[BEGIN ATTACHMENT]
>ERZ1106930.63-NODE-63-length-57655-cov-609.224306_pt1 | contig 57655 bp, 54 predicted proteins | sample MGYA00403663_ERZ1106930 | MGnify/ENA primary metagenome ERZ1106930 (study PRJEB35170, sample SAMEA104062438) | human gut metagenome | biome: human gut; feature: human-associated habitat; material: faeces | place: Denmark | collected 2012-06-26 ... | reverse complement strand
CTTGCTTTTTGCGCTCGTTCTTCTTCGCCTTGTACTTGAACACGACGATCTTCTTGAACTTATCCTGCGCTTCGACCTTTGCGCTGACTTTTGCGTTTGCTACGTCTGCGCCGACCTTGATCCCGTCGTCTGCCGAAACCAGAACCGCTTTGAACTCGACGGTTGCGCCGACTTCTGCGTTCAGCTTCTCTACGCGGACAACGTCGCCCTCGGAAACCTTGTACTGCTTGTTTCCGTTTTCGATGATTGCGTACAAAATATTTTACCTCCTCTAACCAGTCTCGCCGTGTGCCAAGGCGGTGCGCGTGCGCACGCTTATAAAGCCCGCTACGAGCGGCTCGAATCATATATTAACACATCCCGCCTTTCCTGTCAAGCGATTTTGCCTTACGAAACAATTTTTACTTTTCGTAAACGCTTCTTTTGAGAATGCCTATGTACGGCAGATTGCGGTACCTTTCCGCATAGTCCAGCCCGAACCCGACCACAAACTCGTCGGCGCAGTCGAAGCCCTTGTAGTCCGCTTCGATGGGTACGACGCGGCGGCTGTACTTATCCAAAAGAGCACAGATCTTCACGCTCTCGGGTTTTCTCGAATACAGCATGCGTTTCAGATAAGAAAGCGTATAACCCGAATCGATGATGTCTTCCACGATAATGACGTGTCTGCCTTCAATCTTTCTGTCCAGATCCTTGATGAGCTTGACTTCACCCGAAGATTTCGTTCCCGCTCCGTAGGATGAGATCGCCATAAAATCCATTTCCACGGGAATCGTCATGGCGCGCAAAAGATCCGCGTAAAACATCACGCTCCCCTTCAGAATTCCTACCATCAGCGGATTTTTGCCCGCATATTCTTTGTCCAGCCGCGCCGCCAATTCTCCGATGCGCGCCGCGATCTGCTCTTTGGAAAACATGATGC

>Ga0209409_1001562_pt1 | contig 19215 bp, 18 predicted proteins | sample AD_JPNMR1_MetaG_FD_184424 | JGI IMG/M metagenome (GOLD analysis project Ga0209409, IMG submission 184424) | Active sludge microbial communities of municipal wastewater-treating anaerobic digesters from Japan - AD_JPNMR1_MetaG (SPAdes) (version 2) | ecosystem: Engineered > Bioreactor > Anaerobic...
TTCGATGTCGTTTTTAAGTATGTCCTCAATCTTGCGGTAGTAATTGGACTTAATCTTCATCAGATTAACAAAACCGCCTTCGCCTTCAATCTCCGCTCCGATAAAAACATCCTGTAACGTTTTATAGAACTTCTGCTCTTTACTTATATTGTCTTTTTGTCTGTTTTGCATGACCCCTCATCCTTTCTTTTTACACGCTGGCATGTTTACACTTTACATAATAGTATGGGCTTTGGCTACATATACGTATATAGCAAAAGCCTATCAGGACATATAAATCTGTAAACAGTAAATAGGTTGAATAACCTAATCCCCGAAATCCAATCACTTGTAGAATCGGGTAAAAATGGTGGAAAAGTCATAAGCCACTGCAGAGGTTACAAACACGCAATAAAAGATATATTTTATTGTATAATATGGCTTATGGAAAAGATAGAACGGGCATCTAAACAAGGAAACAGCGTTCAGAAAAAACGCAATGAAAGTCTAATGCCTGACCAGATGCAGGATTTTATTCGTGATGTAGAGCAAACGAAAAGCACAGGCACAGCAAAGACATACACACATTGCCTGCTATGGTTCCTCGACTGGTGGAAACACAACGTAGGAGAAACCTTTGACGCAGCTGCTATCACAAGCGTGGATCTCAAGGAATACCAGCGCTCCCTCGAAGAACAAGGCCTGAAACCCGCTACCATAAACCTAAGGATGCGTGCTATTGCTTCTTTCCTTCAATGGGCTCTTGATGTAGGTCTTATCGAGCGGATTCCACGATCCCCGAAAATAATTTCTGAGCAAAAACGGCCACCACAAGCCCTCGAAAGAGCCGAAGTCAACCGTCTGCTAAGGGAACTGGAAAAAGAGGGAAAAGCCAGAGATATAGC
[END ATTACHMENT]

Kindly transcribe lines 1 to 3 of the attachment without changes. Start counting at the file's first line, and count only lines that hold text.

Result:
>ERZ1106930.63-NODE-63-length-57655-cov-609.224306_pt1 | contig 57655 bp, 54 predicted proteins | sample MGYA00403663_ERZ1106930 | MGnify/ENA primary metagenome ERZ1106930 (study PRJEB35170, sample SAMEA104062438) | human gut metagenome | biome: human gut; feature: human-associated habitat; material: faeces | place: Denmark | collected 2012-06-26 ... | reverse complement strand
CTTGCTTTTTGCGCTCGTTCTTCTTCGCCTTGTACTTGAACACGACGATCTTCTTGAACTTATCCTGCGCTTCGACCTTTGCGCTGACTTTTGCGTTTGCTACGTCTGCGCCGACCTTGATCCCGTCGTCTGCCGAAACCAGAACCGCTTTGAACTCGACGGTTGCGCCGACTTCTGCGTTCAGCTTCTCTACGCGGACAACGTCGCCCTCGGAAACCTTGTACTGCTTGTTTCCGTTTTCGATGATTGCGTACAAAATATTTTACCTCCTCTAACCAGTCTCGCCGTGTGCCAAGGCGGTGCGCGTGCGCACGCTTATAAAGCCCGCTACGAGCGGCTCGAATCATATATTAACACATCCCGCCTTTCCTGTCAAGCGATTTTGCCTTACGAAACAATTTTTACTTTTCGTAAACGCTTCTTTTGAGAATGCCTATGTACGGCAGATTGCGGTACCTTTCCGCATAGTCCAGCCCGAACCCGACCACAAACTCGTCGGCGCAGTCGAAGCCCTTGTAGTCCGCTTCGATGGGTACGACGCGGCGGCTGTACTTATCCAAAAGAGCACAGATCTTCACGCTCTCGGGTTTTCTCGAATACAGCATGCGTTTCAGATAAGAAAGCGTATAACCCGAATCGATGATGTCTTCCACGATAATGACGTGTCTGCCTTCAATCTTTCTGTCCAGATCCTTGATGAGCTTGACTTCACCCGAAGATTTCGTTCCCGCTCCGTAGGATGAGATCGCCATAAAATCCATTTCCACGGGAATCGTCATGGCGCGCAAAAGATCCGCGTAAAACATCACGCTCCCCTTCAGAATTCCTACCATCAGCGGATTTTTGCCCGCATATTCTTTGTCCAGCCGCGCCGCCAATTCTCCGATGCGCGCCGCGATCTGCTCTTTGGAAAACATGATGC

>Ga0209409_1001562_pt1 | contig 19215 bp, 18 predicted proteins | sample AD_JPNMR1_MetaG_FD_184424 | JGI IMG/M metagenome (GOLD analysis project Ga0209409, IMG submission 184424) | Active sludge microbial communities of municipal wastewater-treating anaerobic digesters from Japan - AD_JPNMR1_MetaG (SPAdes) (version 2) | ecosystem: Engineered > Bioreactor > Anaerobic...